Bronze Medal Game: United States 8, Sweden 3
New York (The Draft Analyst) – Matt Tkachuk, Ryan Donato and Anders Bjork scored two goals apiece and the United States claimed the bronze medal on Tuesday, beating Sweden 8-3 at the world junior hockey championship from Helsinki.
The United States, losers to Russia in Monday’s semifinal, finished 5-2 with a tournament-best 34 goals in seven games. Sweden, which beat the Americans 1-0 in the preliminary round, was undefeated heading into yesterday’s match with Finland before dropping a 2-1 decision.
It was the fourth time the U.S. won a medal in the last six tournaments after only earning five in the previous 32.
Bjork opened the scoring midway through the first period with a put-back after Christian Dvorak’s initial backhander was stopped by goalie Felix Sandstrom. Tkachuk, set up by Zach Werenski and Schmaltz, made it 2-0 on a power play with 4:28 left in the period. Werenski fired a hard wrist shot from the blue line that Tkachuk deflected past Sandstrom.
Sweden rallied with two goals in 55 seconds to knot the score 2-2. Defenseman William Lagesson, an Edmonton Oilers prospect, charged the American net and knocked in an Adrian Kempe centering feed behind goalie Alex Nedeljkovic. Carl Grundstrom, who is one of Sweden’s top prospects for next year’s NHL draft, scored the tying goal as he too went to the net and converted a cross-ice pass from Joel Eriksson Ek. It was Grundstrom’s first and only point in seven tournament games.
Tkachuk, son of former NHL all-star Keith Tkachuk, added an assist on Brock Boeser’s go-ahead goal at 2:17 of the second period. Donato completed a 3-on-2 at 4:06 of the second to make it 4-2, and Bjork scored his second of the game and third of the tournament with 3:29 left. Defenseman Brandon Carlo added the final goal of the period when he took a pass from Schmaltz on a 2-on-1 and beat Sandstrom right under the crossbar.
Donato gave the U.S. a 7-2 lead 3:38 into the third when he corralled a loose puck in the slot from a dump in and backhanded a shot under Sandstrom. Tkachuk increased it to 8-2 off a 2-on-1 with Schmaltz, who fed him a perfect pass over a defender’s stick before Tkachuk rifled it through Sandstrom. Tkachuk finished in a three-way tie in overall tournament scoring with 11 points.
Axel Holmstrom added a late goal for Sweden, which became the first team to score more than two goals against Nedeljkovic, who finished with 35 saves. Still, it was an unfulfilling tournament for the Swedes, who have a 36-game winning streak in group play since 2007 but have failed to win the gold medal in eight of those tournaments.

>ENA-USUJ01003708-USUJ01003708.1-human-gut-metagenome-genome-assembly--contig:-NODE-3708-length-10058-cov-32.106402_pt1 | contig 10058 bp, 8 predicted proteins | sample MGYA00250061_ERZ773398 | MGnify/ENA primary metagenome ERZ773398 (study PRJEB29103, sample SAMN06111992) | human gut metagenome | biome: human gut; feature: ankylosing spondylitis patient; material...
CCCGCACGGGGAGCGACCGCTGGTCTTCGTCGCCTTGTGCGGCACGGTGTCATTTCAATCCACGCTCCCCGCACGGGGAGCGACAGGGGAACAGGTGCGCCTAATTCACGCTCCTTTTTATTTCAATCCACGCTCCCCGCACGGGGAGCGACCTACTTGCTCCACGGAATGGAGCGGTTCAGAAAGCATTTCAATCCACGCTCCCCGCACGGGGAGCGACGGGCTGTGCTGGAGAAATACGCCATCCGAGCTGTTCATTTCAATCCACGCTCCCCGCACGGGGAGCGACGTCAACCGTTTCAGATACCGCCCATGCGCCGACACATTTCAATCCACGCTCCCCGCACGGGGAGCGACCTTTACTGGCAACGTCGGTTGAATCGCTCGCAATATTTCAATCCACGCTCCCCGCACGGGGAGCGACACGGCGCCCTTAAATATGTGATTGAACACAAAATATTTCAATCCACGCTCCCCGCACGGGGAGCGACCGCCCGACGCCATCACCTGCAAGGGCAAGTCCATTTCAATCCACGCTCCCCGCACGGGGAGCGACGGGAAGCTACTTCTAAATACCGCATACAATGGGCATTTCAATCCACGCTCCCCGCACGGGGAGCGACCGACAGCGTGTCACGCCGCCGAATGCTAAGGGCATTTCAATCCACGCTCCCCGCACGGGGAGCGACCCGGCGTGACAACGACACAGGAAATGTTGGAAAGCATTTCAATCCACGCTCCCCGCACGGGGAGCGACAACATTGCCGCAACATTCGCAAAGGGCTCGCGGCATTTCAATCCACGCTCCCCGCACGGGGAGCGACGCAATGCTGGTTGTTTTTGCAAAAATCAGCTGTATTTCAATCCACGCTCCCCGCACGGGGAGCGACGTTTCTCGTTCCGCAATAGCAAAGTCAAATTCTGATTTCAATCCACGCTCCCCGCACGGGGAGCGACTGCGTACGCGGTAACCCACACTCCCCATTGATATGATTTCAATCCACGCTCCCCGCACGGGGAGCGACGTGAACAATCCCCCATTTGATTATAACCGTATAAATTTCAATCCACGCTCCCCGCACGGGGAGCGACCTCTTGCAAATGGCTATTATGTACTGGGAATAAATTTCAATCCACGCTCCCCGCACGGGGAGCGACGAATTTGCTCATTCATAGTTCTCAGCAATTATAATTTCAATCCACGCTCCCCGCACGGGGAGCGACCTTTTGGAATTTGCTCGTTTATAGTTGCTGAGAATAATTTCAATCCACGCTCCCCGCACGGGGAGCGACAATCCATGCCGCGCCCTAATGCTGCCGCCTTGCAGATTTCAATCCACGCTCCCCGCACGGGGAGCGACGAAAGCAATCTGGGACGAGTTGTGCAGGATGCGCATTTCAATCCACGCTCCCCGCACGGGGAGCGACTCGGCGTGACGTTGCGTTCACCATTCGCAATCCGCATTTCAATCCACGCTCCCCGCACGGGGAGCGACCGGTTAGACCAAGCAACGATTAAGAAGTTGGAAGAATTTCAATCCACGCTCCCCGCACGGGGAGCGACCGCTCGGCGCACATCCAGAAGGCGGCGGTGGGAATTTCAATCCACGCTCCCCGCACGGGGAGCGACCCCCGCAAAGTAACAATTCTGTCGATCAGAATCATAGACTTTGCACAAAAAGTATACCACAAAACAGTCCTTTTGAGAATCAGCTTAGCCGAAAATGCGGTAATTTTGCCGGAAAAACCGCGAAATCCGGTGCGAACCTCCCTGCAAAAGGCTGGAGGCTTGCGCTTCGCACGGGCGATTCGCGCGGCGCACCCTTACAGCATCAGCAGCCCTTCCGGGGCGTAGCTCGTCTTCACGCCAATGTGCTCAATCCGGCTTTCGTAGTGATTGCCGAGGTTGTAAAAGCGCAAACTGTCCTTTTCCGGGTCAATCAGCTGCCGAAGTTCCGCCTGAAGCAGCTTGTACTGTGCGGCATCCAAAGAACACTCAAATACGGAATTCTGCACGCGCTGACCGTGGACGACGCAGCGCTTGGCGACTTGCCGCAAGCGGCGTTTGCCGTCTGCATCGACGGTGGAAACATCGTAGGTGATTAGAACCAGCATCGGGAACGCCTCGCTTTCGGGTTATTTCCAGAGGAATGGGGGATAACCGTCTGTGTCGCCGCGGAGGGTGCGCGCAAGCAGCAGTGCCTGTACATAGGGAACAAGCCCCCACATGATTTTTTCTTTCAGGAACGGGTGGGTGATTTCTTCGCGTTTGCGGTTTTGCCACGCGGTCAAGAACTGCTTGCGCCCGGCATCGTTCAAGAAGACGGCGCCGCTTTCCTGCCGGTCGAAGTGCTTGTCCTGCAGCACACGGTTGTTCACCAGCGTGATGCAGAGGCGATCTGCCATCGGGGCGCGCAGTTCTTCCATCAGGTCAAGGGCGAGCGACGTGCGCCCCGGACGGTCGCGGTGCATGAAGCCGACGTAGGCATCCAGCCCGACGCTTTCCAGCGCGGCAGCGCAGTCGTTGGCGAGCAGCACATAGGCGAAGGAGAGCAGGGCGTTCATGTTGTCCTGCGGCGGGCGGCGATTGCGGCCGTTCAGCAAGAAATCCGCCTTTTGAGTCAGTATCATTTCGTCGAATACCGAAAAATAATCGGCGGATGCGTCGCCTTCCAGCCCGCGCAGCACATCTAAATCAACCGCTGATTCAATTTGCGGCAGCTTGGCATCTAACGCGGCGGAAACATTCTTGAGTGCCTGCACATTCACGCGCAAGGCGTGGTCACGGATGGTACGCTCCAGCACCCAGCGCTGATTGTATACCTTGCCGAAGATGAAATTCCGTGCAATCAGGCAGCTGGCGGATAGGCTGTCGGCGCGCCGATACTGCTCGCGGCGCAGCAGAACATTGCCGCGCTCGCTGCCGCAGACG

LW MATT TKACHUK (2016 Draft eligible/1997): It’s hard for a teenager his size to sneak up on you. But when all was said and done for the Americans in Helsinki, Tkachuk finished as one of the tournament’s top scorers. His in-your-face style gave the Swedes fits, as they had no answer for his occupation of the low slot. And it’s not as if the Swedes had Smurfs matched up against him – Tkachuk was truly a load to handle for Sweden’s bigger defensemen. He didn’t have a memorable tournament via one play, goal or game, but he proved he belonged and then some.
C NICK SCHMALTZ (Chicago 1st/2014): Schmaltz had an excellent tournament as Team USA’s second line center, finishing with two goals and six assists in seven games. He was consistently productive in the wins, and a bit of a no-show in the two losses. What’s most impressive about Schmaltz is how calm he is with the puck. It looked as if he never got caught up in the moment, and the touch and precision he showed while setting up scores on two odd-man rushes validated what we saw in other situations. He tried his best all tournament long to get buddy Brock Boeser on the scoresheeet, but in the end, he tried to make everybody around him better.
RHD BRANDON CARLO (Boston 2nd/2015): Carlo had a very good tournament, as he finished tied for fourth in scoring among defenseman with four points, and was second to teammate Zach Werenski with a plus-9 rating. Team USA only gave up 10 goals the entire tournament, and Carlo had a hand in that. He made a nice recovery pass to Ryan Donato for a tap-in goal, and went right up the middle on a 3-on-1 to roof a feed from Schmaltz. Carlo says he models his game after New York Rangers’ defenseman Mark Staal (we’re guessing pre-2011 Marc Staal), and we see some similarities.